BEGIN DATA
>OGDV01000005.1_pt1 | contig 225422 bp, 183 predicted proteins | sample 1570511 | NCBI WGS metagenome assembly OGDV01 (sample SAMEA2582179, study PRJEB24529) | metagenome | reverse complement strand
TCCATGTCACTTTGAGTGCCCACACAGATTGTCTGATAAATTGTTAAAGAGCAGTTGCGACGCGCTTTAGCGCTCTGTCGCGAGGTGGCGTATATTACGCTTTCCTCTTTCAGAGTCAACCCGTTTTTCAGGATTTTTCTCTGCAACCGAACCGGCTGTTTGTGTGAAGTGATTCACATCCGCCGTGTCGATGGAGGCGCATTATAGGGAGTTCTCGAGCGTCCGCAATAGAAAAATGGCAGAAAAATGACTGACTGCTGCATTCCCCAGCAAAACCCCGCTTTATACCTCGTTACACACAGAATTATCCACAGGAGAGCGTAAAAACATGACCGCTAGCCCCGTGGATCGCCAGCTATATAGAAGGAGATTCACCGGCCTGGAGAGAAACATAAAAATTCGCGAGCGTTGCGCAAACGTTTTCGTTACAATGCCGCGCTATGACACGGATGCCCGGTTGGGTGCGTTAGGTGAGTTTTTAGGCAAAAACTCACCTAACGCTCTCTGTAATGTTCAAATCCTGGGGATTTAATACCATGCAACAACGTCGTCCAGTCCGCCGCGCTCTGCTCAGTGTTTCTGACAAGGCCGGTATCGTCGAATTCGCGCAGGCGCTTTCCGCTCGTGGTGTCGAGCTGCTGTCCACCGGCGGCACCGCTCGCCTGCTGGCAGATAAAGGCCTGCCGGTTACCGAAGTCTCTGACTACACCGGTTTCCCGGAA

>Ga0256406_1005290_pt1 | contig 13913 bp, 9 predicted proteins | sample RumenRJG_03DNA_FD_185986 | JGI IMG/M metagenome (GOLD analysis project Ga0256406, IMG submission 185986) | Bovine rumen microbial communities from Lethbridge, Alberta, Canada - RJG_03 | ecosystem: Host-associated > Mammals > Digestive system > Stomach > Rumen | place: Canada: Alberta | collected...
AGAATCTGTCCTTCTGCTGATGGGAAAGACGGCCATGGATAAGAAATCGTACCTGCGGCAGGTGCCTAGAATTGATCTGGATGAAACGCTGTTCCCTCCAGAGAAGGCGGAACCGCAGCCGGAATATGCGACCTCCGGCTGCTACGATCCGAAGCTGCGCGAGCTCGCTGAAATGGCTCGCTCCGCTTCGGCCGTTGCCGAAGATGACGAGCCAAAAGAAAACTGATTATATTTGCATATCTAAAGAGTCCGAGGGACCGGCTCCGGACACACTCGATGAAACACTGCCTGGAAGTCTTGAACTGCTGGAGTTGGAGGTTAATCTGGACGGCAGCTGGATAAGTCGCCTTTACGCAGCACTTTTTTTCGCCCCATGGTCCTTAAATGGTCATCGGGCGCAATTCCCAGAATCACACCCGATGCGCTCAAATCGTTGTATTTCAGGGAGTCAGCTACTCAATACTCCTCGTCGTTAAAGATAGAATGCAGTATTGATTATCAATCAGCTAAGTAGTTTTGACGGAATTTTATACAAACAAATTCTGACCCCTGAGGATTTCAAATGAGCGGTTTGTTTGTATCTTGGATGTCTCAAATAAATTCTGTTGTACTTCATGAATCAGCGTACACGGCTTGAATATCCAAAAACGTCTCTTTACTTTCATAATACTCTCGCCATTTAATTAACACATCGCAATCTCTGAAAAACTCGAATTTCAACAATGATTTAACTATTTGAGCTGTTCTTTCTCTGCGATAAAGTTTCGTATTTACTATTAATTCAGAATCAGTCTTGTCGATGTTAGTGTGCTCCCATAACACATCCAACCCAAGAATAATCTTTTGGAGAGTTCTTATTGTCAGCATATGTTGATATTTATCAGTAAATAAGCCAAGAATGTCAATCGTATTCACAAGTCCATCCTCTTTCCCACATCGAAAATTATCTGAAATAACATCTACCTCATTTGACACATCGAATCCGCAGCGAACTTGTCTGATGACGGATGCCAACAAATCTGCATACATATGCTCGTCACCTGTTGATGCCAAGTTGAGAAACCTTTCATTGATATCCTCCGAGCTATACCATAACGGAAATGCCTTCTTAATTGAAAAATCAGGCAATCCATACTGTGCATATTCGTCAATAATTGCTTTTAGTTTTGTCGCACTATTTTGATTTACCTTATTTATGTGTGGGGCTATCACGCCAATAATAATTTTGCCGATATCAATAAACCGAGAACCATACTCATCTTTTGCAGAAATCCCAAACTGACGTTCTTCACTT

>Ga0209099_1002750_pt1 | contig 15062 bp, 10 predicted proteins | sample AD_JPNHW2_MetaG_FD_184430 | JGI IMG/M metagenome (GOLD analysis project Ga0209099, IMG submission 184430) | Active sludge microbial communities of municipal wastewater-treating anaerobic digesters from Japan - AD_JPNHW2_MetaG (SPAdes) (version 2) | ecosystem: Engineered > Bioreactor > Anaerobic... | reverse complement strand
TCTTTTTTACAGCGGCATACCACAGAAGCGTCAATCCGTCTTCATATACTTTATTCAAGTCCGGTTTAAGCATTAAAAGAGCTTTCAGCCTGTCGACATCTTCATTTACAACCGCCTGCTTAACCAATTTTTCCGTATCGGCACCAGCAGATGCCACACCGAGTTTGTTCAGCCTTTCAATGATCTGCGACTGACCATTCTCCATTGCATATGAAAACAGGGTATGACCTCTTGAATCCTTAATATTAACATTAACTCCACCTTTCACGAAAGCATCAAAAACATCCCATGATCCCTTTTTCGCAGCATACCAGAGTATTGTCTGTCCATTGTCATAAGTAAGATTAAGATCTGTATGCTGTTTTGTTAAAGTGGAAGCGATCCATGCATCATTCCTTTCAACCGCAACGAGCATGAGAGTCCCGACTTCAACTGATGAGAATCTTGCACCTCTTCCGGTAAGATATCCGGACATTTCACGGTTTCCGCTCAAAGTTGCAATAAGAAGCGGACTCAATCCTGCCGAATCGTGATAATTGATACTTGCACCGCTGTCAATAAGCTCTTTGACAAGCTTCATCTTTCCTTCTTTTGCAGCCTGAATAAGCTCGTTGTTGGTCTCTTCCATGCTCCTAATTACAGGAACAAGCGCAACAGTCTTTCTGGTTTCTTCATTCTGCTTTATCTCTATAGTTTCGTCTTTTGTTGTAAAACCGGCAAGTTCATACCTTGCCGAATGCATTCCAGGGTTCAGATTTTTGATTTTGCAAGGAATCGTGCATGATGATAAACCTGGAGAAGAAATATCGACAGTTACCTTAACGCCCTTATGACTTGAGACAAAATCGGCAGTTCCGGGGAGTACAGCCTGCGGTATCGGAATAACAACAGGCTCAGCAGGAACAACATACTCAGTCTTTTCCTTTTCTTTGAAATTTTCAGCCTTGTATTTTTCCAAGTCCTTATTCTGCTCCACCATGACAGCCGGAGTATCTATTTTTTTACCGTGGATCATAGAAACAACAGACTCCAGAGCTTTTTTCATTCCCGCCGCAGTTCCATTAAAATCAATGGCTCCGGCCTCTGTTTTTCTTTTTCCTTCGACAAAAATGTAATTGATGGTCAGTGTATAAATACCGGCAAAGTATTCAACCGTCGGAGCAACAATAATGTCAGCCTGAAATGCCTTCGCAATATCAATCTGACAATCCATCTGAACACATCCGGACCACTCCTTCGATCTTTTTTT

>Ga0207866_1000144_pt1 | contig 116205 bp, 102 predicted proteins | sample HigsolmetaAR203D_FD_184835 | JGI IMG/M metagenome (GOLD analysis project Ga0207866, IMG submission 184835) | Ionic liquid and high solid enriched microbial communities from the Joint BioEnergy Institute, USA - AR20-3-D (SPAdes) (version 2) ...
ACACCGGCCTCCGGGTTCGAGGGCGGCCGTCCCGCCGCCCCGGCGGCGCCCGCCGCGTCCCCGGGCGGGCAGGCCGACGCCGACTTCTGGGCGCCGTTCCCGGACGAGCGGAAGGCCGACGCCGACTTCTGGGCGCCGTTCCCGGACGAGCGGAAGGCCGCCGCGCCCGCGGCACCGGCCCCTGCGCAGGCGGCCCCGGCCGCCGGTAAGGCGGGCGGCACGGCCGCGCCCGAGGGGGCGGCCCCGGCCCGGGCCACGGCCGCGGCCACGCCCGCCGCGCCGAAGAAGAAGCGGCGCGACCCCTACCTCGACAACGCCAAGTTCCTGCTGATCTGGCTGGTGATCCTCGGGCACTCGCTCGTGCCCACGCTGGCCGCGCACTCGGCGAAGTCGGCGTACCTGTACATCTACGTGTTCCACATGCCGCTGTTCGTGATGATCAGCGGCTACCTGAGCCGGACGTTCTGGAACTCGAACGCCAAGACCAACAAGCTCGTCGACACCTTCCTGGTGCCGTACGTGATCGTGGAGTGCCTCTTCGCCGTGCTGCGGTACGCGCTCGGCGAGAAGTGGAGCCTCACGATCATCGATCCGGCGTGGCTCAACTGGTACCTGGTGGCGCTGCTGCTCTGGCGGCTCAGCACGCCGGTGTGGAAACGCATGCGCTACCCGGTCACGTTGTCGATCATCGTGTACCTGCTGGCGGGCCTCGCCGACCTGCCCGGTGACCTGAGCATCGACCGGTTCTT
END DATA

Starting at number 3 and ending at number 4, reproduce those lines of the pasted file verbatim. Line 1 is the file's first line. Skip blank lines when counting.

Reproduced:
>Ga0256406_1005290_pt1 | contig 13913 bp, 9 predicted proteins | sample RumenRJG_03DNA_FD_185986 | JGI IMG/M metagenome (GOLD analysis project Ga0256406, IMG submission 185986) | Bovine rumen microbial communities from Lethbridge, Alberta, Canada - RJG_03 | ecosystem: Host-associated > Mammals > Digestive system > Stomach > Rumen | place: Canada: Alberta | collected...
AGAATCTGTCCTTCTGCTGATGGGAAAGACGGCCATGGATAAGAAATCGTACCTGCGGCAGGTGCCTAGAATTGATCTGGATGAAACGCTGTTCCCTCCAGAGAAGGCGGAACCGCAGCCGGAATATGCGACCTCCGGCTGCTACGATCCGAAGCTGCGCGAGCTCGCTGAAATGGCTCGCTCCGCTTCGGCCGTTGCCGAAGATGACGAGCCAAAAGAAAACTGATTATATTTGCATATCTAAAGAGTCCGAGGGACCGGCTCCGGACACACTCGATGAAACACTGCCTGGAAGTCTTGAACTGCTGGAGTTGGAGGTTAATCTGGACGGCAGCTGGATAAGTCGCCTTTACGCAGCACTTTTTTTCGCCCCATGGTCCTTAAATGGTCATCGGGCGCAATTCCCAGAATCACACCCGATGCGCTCAAATCGTTGTATTTCAGGGAGTCAGCTACTCAATACTCCTCGTCGTTAAAGATAGAATGCAGTATTGATTATCAATCAGCTAAGTAGTTTTGACGGAATTTTATACAAACAAATTCTGACCCCTGAGGATTTCAAATGAGCGGTTTGTTTGTATCTTGGATGTCTCAAATAAATTCTGTTGTACTTCATGAATCAGCGTACACGGCTTGAATATCCAAAAACGTCTCTTTACTTTCATAATACTCTCGCCATTTAATTAACACATCGCAATCTCTGAAAAACTCGAATTTCAACAATGATTTAACTATTTGAGCTGTTCTTTCTCTGCGATAAAGTTTCGTATTTACTATTAATTCAGAATCAGTCTTGTCGATGTTAGTGTGCTCCCATAACACATCCAACCCAAGAATAATCTTTTGGAGAGTTCTTATTGTCAGCATATGTTGATATTTATCAGTAAATAAGCCAAGAATGTCAATCGTATTCACAAGTCCATCCTCTTTCCCACATCGAAAATTATCTGAAATAACATCTACCTCATTTGACACATCGAATCCGCAGCGAACTTGTCTGATGACGGATGCCAACAAATCTGCATACATATGCTCGTCACCTGTTGATGCCAAGTTGAGAAACCTTTCATTGATATCCTCCGAGCTATACCATAACGGAAATGCCTTCTTAATTGAAAAATCAGGCAATCCATACTGTGCATATTCGTCAATAATTGCTTTTAGTTTTGTCGCACTATTTTGATTTACCTTATTTATGTGTGGGGCTATCACGCCAATAATAATTTTGCCGATATCAATAAACCGAGAACCATACTCATCTTTTGCAGAAATCCCAAACTGACGTTCTTCACTT